ST. GEORGE – The relaunched “Count My Vote” ballot initiative that seeks to alter how political candidates are chosen in Utah is coming to Cedar City Saturday for a public hearing.
The ballot initiative would replace the caucus-convention system used by the Democratic, Republican and other political parties in the state. In its place would be a signature-gathering system.
Those candidates able to gather a required number of signatures related to the office they seek are able to get on the primary election ballot. From there, voters would chose who advances to the general election.
The public hearing is set for 8 p.m. in the Sharwan Smith Student Center on the campus of Southern Utah University, 351 West University Blvd., in Cedar City.
Six other public hearings are being held across the state over Friday and Saturday.
The original Count My Vote campaign of 2013-14 never made it to the ballot due to a compromise struck in the Utah Legislature.
Commonly known as “Senate Bill 54,” the compromise legislation allows prospective candidates to gather signatures while also keeping the convention system intact.
- Candidates who go through the caucus-convention system meet with party delegates and are vetted by them before being dropped or advancing as the party’s chosen candidate for the general election during a party convention.
- Candidates that gather the needed signatures to be on the party’s primary ballot then join those who went through the caucus-convention system.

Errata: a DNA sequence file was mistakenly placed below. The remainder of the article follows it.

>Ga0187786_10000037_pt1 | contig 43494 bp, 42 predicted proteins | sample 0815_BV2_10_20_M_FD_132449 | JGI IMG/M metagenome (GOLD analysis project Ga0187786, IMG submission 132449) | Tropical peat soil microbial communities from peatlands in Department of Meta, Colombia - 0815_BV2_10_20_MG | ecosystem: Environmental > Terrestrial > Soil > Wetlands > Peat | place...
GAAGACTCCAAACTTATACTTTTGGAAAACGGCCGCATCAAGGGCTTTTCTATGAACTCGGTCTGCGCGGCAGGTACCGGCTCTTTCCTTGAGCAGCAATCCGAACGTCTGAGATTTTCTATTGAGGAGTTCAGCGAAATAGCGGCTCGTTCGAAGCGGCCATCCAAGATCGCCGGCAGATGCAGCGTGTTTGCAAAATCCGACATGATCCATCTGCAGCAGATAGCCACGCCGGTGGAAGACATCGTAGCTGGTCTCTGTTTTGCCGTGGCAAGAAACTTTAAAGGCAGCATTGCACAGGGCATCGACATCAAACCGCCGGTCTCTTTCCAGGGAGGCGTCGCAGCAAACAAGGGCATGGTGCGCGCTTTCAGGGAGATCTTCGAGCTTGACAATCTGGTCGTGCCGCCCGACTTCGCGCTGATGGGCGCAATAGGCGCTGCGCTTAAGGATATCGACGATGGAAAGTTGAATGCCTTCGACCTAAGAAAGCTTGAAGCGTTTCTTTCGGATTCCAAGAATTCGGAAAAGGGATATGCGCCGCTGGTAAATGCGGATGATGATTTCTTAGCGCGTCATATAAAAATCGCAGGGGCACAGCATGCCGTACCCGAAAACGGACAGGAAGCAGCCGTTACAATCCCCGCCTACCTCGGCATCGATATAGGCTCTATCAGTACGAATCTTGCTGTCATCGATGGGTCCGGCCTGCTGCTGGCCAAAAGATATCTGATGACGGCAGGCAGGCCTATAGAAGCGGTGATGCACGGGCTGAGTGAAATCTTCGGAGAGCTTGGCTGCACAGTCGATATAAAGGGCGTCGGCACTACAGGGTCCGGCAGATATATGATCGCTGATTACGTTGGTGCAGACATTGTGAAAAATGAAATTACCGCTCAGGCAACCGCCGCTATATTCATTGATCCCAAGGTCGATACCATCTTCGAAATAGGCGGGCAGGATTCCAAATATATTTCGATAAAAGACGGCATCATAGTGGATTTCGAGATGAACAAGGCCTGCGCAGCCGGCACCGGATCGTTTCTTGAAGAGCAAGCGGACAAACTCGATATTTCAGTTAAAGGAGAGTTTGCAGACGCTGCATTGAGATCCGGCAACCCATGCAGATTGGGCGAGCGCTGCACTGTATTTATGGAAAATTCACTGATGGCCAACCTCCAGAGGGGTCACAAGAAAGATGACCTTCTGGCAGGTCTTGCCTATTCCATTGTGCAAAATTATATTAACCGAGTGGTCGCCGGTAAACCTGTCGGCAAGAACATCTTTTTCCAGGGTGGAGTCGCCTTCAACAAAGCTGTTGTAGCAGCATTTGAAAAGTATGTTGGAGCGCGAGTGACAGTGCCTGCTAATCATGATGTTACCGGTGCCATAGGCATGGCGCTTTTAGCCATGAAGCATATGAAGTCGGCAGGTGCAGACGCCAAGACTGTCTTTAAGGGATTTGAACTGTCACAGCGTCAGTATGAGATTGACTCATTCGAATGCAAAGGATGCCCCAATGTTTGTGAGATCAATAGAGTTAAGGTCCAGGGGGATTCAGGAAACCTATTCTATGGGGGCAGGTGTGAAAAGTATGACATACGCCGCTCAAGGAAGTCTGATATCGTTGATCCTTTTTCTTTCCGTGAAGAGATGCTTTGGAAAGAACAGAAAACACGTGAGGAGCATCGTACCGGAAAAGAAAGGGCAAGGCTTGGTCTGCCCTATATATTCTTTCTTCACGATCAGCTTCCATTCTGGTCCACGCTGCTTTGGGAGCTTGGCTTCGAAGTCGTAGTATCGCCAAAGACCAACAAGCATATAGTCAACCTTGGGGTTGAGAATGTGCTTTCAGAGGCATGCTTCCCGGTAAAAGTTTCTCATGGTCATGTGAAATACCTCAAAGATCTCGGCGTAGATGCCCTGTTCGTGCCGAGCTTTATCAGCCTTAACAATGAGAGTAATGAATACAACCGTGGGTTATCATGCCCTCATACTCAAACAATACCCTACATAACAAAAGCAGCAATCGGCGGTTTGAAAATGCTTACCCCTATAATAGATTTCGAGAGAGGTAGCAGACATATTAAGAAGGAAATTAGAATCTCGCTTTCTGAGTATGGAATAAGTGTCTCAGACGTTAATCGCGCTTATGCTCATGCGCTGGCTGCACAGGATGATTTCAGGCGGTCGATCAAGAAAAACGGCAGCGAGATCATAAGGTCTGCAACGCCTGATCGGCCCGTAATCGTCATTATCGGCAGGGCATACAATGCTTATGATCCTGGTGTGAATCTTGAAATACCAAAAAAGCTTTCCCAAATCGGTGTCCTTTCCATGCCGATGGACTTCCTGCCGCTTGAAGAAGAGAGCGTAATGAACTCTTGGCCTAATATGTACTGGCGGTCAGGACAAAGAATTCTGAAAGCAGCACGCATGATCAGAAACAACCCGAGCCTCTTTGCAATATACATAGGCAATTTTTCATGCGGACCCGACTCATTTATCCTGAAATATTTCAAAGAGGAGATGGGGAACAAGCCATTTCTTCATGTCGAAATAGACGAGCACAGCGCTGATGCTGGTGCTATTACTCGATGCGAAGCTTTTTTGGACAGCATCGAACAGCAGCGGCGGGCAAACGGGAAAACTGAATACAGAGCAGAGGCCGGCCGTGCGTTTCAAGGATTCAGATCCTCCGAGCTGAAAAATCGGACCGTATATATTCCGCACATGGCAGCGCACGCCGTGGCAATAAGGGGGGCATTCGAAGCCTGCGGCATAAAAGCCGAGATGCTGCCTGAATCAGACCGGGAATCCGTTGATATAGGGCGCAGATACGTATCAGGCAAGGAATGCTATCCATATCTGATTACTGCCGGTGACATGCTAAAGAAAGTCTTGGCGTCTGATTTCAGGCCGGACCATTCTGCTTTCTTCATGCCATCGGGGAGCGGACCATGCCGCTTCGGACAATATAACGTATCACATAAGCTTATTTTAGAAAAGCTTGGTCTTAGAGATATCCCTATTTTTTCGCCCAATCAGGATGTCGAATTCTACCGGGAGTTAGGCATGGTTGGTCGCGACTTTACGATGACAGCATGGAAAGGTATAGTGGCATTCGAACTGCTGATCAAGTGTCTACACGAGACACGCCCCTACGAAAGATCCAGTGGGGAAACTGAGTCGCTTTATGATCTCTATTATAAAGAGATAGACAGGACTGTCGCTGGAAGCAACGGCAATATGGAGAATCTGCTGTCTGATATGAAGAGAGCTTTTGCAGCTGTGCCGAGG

Since the law’s passing, some candidates have taken both paths to the ballot.
Though the Senate Bill 54 compromise halted the original Count My Vote initiative, it was officially relaunched Sept. 27 when filed with the lieutenant governor’s office for review.
Supporters of Count My Vote have said the caucus-convention system is too exclusionary and that the delegates involved do not necessarily represent the general views and will of the state’s residents. They also claim getting rid of the caucus-convention system will improve voter participation in elections.
“This issue has been debated publicly for many years, but now is the time for the people of Utah to decide,” Count My Vote supporters wrote in the initiative’s introductory letter to the lieutenant governor’s office.
If approved by state election officials in the lieutenant governor’s office, the Count My Vote initiative will be able to start collecting signatures.
It will need over 113,000 signatures from 26 of Utah’s 29 senate districts to get on the 2018 ballot.
- What: Count My Vote public hearing.
- When: Saturday, Oct. 28, 2017, at 8 p.m.
- Where: Southern Utah University Sharwan Smith Student Center, 351 W. University Blvd., Cedar City.
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